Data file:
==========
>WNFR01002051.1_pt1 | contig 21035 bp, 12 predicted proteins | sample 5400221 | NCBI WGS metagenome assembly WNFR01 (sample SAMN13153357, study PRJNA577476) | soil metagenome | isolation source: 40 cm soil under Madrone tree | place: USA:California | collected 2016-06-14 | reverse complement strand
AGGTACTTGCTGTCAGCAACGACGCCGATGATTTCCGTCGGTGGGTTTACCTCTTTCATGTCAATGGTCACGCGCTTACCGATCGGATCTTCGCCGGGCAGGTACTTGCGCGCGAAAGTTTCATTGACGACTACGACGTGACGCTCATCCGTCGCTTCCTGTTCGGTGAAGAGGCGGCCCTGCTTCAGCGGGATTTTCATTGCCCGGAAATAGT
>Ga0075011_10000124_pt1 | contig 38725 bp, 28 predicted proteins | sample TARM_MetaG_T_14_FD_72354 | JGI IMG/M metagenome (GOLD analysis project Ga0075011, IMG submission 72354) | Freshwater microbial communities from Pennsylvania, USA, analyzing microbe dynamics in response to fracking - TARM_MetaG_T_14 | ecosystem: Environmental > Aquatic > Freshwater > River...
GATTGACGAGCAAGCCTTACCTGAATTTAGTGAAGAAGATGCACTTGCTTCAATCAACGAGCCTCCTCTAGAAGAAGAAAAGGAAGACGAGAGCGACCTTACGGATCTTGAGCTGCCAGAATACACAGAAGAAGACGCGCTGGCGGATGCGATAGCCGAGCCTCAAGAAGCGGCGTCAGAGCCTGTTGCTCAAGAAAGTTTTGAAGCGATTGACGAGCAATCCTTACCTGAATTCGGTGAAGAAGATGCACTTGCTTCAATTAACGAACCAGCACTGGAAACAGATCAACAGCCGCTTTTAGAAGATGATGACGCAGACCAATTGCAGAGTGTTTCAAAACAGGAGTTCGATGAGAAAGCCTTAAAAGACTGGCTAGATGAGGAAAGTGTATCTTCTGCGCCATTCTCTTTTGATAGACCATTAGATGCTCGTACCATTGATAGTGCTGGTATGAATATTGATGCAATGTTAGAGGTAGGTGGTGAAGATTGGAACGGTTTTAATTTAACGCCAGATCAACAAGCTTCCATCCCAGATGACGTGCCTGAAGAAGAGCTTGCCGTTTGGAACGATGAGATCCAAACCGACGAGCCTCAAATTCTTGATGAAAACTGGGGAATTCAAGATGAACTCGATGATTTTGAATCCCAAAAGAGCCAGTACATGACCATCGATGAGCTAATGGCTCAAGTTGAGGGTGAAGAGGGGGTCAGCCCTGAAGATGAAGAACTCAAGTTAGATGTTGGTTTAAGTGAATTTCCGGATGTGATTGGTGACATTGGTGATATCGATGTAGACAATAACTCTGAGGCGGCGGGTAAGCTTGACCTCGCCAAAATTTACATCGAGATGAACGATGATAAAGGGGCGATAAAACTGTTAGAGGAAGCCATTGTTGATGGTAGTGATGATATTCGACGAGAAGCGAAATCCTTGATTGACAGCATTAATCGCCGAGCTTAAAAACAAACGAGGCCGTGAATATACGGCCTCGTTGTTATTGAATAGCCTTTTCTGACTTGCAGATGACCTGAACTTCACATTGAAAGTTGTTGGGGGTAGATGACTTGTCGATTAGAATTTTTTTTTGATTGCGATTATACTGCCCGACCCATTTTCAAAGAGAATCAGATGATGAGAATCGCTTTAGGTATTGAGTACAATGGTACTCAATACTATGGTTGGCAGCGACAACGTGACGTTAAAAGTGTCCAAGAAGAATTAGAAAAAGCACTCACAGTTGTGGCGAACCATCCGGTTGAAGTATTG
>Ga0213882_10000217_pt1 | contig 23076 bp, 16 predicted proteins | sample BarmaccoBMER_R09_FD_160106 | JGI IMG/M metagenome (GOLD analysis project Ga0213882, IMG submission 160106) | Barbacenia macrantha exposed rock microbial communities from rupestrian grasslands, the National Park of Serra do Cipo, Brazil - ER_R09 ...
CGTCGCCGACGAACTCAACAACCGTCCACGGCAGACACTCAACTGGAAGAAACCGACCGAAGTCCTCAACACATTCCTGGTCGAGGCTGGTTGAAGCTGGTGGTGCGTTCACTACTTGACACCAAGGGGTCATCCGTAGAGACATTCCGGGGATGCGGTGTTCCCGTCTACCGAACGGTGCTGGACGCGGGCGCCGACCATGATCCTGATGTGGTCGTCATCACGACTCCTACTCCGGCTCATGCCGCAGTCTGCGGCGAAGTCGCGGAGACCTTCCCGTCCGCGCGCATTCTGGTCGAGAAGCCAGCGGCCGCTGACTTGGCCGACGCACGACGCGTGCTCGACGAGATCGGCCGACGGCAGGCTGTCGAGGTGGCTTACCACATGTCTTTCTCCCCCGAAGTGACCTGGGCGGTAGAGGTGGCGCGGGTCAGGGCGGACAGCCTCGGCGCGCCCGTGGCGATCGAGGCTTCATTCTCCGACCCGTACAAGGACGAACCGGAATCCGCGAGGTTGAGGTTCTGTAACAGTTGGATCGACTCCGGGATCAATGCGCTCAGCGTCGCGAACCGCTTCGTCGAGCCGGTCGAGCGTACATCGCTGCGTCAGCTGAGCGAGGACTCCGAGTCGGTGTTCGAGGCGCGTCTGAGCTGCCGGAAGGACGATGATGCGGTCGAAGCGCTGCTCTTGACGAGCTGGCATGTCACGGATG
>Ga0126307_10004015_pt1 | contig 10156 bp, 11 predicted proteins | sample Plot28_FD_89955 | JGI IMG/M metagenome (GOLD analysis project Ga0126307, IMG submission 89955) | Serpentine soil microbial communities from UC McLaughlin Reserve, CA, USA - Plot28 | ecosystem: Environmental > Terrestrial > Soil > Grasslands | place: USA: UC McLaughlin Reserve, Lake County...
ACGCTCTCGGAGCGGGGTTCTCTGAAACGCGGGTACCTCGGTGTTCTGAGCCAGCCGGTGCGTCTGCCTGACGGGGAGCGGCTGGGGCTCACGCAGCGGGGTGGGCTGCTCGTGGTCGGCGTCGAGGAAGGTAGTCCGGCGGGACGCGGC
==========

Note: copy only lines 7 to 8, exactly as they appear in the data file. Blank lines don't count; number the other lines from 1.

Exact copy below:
>Ga0126307_10004015_pt1 | contig 10156 bp, 11 predicted proteins | sample Plot28_FD_89955 | JGI IMG/M metagenome (GOLD analysis project Ga0126307, IMG submission 89955) | Serpentine soil microbial communities from UC McLaughlin Reserve, CA, USA - Plot28 | ecosystem: Environmental > Terrestrial > Soil > Grasslands | place: USA: UC McLaughlin Reserve, Lake County...
ACGCTCTCGGAGCGGGGTTCTCTGAAACGCGGGTACCTCGGTGTTCTGAGCCAGCCGGTGCGTCTGCCTGACGGGGAGCGGCTGGGGCTCACGCAGCGGGGTGGGCTGCTCGTGGTCGGCGTCGAGGAAGGTAGTCCGGCGGGACGCGGC